Some believe the focus on distracted driving is misplaced. Larry Hanley, president of the Amalgamated Transit Union, called the surge in rules “distracted legislating,” because what little data is available show only a small number of fatal bus crashes are caused by driver distractions. Driver “inattention” caused 13 percent of fatal motor coach accidents (and 6 percent of fatalities), according to a U.S. Department of Transportation review of fatal accidents between 2001 and 2010.
Regulators ought to focus their attention on more significant issues, he said, especially driver fatigue, a factor in more than a third of fatal bus crashes.
In the end, many regulations, including those addressing distracted driving, are not well-enforced by the federal or state governments, Hanley said.
Large operators — such as transit systems or big bus companies — can more easily handle safety standards, such as testing drivers for illegal drugs or keeping buses well-maintained, he said.
But he said smaller operations and their drivers often do not keep up with those rules, because they do not have the economic incentives to do so. The small companies face little chance of getting caught if they cut corners, but they must still compete with larger carriers on cost, Hanley said.
One way they save money is by paying drivers low wages, but that means the drivers must work long hours or multiple jobs to make a living — raising the risk of driver fatigue, he said.
“Enforcement and regulations tend to follow tombstones. As people die, and as newspapers cover it, politicians snap into action and do some things,” Hanley said. “The trouble is they have to have the guts to say there has to be a change in work rules.”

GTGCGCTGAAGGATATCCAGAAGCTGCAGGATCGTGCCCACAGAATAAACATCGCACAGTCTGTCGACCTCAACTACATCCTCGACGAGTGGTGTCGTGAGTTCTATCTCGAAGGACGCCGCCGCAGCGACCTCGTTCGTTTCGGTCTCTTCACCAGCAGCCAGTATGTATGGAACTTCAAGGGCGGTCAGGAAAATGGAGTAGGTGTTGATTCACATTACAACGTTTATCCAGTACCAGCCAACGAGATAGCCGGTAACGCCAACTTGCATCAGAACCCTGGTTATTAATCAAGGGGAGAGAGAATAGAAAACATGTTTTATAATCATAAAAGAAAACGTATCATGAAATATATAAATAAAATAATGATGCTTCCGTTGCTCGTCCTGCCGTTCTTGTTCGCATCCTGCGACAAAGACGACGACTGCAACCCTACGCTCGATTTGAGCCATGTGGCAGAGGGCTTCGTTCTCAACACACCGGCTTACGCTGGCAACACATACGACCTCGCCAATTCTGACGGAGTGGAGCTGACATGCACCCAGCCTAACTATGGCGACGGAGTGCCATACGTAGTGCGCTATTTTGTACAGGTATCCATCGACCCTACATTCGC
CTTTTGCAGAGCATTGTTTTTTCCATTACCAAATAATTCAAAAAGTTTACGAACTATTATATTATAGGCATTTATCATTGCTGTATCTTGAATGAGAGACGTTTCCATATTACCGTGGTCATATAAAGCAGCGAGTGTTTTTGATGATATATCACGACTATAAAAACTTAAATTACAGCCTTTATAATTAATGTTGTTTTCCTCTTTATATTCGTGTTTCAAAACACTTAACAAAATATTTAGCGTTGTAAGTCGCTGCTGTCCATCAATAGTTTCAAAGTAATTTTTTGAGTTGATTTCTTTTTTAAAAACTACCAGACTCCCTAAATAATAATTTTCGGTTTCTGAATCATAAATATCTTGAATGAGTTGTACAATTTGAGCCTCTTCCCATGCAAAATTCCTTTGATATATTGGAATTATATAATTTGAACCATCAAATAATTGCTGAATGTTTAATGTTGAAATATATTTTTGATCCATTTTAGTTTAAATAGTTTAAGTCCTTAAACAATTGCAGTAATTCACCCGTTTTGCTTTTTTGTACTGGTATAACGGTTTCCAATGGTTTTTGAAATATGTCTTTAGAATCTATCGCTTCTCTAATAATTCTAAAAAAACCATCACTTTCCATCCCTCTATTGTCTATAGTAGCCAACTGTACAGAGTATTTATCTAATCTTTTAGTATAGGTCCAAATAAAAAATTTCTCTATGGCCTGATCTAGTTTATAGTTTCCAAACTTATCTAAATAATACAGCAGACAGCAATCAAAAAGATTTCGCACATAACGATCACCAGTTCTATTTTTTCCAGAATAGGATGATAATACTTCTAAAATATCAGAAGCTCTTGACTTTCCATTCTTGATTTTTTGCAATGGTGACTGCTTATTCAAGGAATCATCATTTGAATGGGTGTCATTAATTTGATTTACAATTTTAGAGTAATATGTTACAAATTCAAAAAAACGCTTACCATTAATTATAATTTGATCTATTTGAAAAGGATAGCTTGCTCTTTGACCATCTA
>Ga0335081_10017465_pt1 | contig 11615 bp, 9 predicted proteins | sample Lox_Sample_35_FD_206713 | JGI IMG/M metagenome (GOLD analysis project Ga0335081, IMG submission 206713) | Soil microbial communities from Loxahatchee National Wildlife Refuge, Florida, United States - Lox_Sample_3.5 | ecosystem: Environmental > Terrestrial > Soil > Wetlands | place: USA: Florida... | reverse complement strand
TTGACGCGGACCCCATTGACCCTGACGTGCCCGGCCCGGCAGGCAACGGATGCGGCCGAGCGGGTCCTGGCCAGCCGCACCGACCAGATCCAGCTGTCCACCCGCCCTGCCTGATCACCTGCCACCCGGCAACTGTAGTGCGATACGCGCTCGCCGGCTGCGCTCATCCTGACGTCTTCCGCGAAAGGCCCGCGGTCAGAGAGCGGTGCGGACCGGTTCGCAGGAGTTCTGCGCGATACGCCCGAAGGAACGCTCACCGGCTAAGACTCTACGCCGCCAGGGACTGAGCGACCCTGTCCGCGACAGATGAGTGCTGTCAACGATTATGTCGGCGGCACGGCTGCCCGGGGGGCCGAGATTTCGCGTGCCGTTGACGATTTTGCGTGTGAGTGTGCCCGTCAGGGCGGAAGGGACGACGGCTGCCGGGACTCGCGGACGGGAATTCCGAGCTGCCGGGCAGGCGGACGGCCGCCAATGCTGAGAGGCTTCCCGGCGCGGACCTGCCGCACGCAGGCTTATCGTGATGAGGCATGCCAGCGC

Transit agencies have tried many approaches to combat distracted driving, said Grizard, the APTA safety director. Boston transit drivers are not allowed to bring their phones on board, while bus drivers in Nashville lock away their phones in boxes while they are on the road, he said.
Dallas Area Rapid Transit highlighted one of its own drivers in a flier sent to its bus drivers. It showed a photo taken by a member of the public of a DART driver reading a book laid across the steering wheel at a stoplight. It included several reminders about the dangers of distracted driving.
But it was only one piece in a broad effort to combat distractions on the road. The agency has incorporated lessons on distracted driving in its regular training process. It has also required bus drivers to turn off their phones and stow them before getting on the road. If bus drivers need to make a call as part of their job, they must get off the bus and make the call outside.
“If you have (a phone) on your person, you're much more likely to want to—or feel the need to—respond to that,” said Tim Newby, the agency's vice president of transportation.
Over the last three years, the agency has seen a 48 percent reduction in complaints from riders about distracted drivers, Newby said.
The agency is also getting a better handle on being able to see what role distracted driving plays in bus crashes. DART is in the process of rolling out new buses that carry cameras. They can record what happens shortly before a bus stops suddenly, accelerates rapidly or makes a sharp turn. The agency can review footage later to see why a driver made such sudden changes.
Keppler, from the regulators group, said the proliferation of cell phones among passengers has helped crack down on distracted driving among drivers, since it is easier than ever to take pictures or videos of distracted drivers.
“You can look at the passengers being a distraction, but you can also look at them as their own enforcers,” Keppler said. “They're watching the driver.”